Just a short five years later, a rough storm struck and destroyed the lighthouse. They began to construct a new lighthouse in 1857. This however, was right before the War between the states. Parts of the tower and the keepers quarters were burned by the Confederates. Important objects of the tower such as lens, oils, and tools were hidden in the Apalachicola to keep safe. The lighthouse went back to normal operation on July 23rd, 1865.
In 1869, the people of the Lighthouse Board noticed that the beaches currents in front of the lighthouse were getting stronger, and the lighthouse needed protection from the sea's strong current. By 1875, the waters of the Gulf moved 150 feet under the lighthouse. By 1882, it was flooded in 8 feet of water. The Lighthouse Board came up with the idea of replacing the brick tower with a skeletal tower. The skeletal lighthouse had eight iron legs. The watch room was still at the top of the tower, as well as the lantern. The legs were bolted down in a concrete foundation. This allowed less resistance from the harsh winds and waves. To get to the watch room, they built a spiral metal stairway.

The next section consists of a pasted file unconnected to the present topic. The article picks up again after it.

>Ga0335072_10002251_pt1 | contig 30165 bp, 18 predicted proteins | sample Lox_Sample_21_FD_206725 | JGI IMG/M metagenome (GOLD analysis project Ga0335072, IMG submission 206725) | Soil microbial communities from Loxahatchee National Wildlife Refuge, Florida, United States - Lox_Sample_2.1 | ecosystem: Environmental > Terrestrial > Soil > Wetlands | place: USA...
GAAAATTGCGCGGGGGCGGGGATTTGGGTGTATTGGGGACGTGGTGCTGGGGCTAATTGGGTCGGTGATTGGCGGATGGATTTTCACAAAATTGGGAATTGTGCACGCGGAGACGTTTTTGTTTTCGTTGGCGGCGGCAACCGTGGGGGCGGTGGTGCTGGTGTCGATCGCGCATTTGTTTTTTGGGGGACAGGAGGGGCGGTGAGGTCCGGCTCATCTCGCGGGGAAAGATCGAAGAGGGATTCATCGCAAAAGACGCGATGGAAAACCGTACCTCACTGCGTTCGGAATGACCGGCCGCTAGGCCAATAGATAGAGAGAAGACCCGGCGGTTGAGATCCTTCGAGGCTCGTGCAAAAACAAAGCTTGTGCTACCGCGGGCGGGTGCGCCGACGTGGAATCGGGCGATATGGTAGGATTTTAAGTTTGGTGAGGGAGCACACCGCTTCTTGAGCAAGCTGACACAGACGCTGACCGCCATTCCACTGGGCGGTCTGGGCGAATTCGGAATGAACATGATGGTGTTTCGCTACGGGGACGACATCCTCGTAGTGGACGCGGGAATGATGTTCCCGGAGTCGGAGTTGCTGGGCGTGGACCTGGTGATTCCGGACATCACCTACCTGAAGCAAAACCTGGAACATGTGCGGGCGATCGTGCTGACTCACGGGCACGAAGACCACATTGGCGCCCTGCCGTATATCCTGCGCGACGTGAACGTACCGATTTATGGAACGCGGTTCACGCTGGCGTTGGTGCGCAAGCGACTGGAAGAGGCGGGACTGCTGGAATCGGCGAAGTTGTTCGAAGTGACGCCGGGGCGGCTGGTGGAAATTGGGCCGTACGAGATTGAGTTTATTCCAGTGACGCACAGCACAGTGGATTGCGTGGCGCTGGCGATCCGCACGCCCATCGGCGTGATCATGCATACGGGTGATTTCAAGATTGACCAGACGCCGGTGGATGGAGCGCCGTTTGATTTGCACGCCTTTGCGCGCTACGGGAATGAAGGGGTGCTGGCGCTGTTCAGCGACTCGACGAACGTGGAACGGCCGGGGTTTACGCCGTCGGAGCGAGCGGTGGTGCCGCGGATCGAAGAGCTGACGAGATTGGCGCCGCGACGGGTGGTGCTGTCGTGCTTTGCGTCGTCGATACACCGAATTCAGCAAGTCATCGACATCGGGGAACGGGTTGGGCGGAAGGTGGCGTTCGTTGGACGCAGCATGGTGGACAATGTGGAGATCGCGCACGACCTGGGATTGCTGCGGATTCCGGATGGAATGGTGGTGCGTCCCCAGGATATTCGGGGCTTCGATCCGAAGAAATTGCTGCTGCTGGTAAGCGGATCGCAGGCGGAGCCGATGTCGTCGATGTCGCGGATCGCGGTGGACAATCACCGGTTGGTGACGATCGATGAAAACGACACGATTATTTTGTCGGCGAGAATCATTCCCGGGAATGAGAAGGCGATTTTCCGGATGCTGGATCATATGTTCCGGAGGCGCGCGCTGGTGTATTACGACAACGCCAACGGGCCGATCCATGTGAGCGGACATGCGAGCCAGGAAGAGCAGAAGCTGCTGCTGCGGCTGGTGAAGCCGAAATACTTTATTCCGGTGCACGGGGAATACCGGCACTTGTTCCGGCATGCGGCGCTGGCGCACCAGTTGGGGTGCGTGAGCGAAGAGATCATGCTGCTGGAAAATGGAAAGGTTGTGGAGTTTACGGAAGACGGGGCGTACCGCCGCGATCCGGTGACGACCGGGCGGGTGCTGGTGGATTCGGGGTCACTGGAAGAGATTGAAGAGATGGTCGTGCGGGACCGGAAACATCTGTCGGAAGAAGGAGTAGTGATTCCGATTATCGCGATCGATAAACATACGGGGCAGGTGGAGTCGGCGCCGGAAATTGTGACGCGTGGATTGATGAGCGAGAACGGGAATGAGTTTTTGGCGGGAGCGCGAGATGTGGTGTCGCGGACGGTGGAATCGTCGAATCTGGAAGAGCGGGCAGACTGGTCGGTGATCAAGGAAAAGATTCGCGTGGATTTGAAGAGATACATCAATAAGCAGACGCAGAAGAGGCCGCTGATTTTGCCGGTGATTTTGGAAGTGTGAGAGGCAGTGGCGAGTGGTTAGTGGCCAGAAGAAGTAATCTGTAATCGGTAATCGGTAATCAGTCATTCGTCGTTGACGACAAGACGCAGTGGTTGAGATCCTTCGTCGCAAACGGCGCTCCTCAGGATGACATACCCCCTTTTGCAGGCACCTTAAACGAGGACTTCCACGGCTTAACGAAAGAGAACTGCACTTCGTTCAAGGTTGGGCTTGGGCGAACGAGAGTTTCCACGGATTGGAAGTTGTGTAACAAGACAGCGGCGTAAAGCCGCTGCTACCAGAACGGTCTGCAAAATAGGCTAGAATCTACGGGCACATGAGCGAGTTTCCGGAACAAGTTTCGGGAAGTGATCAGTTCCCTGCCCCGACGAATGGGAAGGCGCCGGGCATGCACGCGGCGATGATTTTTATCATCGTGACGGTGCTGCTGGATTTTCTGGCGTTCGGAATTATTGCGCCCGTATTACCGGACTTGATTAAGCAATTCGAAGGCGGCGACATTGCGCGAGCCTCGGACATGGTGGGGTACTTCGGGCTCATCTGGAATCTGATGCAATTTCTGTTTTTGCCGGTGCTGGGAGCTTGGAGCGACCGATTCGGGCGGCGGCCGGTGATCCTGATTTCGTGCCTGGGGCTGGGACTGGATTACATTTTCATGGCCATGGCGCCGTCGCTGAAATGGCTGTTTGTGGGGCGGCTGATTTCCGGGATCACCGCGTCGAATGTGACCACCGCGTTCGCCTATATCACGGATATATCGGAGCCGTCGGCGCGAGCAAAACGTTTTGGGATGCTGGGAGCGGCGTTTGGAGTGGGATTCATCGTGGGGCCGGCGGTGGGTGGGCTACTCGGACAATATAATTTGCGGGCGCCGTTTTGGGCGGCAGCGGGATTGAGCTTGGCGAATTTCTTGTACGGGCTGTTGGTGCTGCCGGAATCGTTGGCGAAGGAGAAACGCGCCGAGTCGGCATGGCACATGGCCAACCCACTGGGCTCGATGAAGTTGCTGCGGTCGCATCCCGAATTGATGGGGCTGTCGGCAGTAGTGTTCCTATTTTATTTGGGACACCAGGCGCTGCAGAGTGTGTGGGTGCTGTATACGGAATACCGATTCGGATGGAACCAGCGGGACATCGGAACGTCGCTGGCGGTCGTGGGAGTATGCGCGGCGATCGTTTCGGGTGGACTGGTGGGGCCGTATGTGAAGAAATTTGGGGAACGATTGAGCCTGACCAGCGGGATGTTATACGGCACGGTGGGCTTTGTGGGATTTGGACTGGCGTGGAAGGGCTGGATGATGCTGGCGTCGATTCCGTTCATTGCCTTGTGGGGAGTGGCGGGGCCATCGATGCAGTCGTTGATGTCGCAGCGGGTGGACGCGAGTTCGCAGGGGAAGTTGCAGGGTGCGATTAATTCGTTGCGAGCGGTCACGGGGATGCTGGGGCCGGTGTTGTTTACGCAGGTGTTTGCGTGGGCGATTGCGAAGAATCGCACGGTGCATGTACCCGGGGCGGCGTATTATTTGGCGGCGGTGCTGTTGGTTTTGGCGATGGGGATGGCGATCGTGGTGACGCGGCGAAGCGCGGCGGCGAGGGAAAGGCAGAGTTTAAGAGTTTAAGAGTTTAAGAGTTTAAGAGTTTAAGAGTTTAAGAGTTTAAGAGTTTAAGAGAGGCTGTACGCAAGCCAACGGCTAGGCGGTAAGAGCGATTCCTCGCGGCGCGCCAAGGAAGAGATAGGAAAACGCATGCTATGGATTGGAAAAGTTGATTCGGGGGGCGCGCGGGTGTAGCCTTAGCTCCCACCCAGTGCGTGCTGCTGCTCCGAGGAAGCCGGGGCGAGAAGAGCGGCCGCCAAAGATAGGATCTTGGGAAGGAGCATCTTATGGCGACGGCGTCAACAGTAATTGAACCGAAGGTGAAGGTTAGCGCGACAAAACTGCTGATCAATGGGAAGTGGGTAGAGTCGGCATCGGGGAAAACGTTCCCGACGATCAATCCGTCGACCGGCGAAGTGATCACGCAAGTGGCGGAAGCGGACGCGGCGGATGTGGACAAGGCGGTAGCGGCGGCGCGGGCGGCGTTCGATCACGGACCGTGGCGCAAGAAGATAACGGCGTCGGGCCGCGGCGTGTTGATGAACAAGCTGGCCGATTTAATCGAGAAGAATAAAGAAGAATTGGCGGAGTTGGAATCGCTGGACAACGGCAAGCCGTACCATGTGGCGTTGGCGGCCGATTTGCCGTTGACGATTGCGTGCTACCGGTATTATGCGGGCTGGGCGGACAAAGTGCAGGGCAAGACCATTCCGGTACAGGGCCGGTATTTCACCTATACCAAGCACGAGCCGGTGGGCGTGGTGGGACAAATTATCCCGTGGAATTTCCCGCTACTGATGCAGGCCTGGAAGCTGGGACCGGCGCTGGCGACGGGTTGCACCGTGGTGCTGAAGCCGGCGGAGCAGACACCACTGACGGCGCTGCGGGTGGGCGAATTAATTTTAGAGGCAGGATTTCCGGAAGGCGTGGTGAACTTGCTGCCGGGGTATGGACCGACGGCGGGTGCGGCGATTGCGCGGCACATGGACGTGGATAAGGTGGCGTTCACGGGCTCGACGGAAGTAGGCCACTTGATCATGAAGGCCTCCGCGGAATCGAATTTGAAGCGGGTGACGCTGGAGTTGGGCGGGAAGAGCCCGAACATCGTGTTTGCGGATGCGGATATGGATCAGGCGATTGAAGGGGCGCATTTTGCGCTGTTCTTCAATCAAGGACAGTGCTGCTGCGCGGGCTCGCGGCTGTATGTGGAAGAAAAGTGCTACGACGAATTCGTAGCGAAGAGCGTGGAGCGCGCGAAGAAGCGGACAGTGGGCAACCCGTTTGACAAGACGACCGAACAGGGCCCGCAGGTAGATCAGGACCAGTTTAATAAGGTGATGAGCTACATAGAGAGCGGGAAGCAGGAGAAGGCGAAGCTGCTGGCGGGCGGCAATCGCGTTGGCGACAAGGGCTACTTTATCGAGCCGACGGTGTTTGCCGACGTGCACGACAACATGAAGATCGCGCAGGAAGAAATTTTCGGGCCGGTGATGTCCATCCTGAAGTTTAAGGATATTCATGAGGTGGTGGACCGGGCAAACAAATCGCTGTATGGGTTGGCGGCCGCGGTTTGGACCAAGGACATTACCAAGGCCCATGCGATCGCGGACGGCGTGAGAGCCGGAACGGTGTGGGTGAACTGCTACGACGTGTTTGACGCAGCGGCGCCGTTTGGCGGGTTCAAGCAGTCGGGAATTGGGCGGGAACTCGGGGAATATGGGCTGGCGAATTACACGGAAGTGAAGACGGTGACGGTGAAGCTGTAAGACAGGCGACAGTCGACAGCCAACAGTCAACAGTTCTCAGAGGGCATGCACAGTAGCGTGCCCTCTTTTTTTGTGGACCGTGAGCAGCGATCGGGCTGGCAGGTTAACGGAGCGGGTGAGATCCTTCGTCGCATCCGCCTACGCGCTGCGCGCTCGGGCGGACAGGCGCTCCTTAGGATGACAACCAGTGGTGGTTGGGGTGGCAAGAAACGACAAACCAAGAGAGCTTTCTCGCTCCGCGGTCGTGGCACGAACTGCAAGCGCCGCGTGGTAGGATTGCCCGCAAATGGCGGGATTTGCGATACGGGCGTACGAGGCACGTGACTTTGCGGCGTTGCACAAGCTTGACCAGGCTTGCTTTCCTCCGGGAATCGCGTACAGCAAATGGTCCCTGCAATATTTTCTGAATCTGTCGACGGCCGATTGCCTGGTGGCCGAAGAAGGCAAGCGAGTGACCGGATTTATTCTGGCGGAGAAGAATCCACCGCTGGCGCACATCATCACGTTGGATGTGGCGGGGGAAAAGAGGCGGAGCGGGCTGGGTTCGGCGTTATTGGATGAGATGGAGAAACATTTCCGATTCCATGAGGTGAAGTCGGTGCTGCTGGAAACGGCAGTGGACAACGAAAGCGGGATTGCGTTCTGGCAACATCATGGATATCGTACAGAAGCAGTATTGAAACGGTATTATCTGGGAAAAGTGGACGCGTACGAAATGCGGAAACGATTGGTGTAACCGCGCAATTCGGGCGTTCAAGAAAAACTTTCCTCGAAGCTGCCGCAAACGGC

The harsh winds and waves still managed to damage the skeletal tower. The Lighthouse Board thought it was time to move the tower inland. In 1918 it was moved a quarter mile inland. The towers light shined again on January 22, 1919. During this time, the lighthouse was strictly only operated by the coastguard until later on. However, the keepers quarters were left unattended for several years. In 1999, the Air Forced became responsible for the keepers quarters. The Air Force moved them closer to the tower, and kept them non damaged. The harsh waves were still a big danger to the lighthouse and people around it.
By July 15th, 2014, The Cape San Blas Lighthouse was moved to Core Park in St. Joe. It opened back up for al to see on September 12th, 2014. It was only till May 7th, 2015, when Cape San Blas Lighthouse was listed as a Historical Place. The beautiful lighthouse amazingly still stands today overlooking the vast seas that once destroyed it.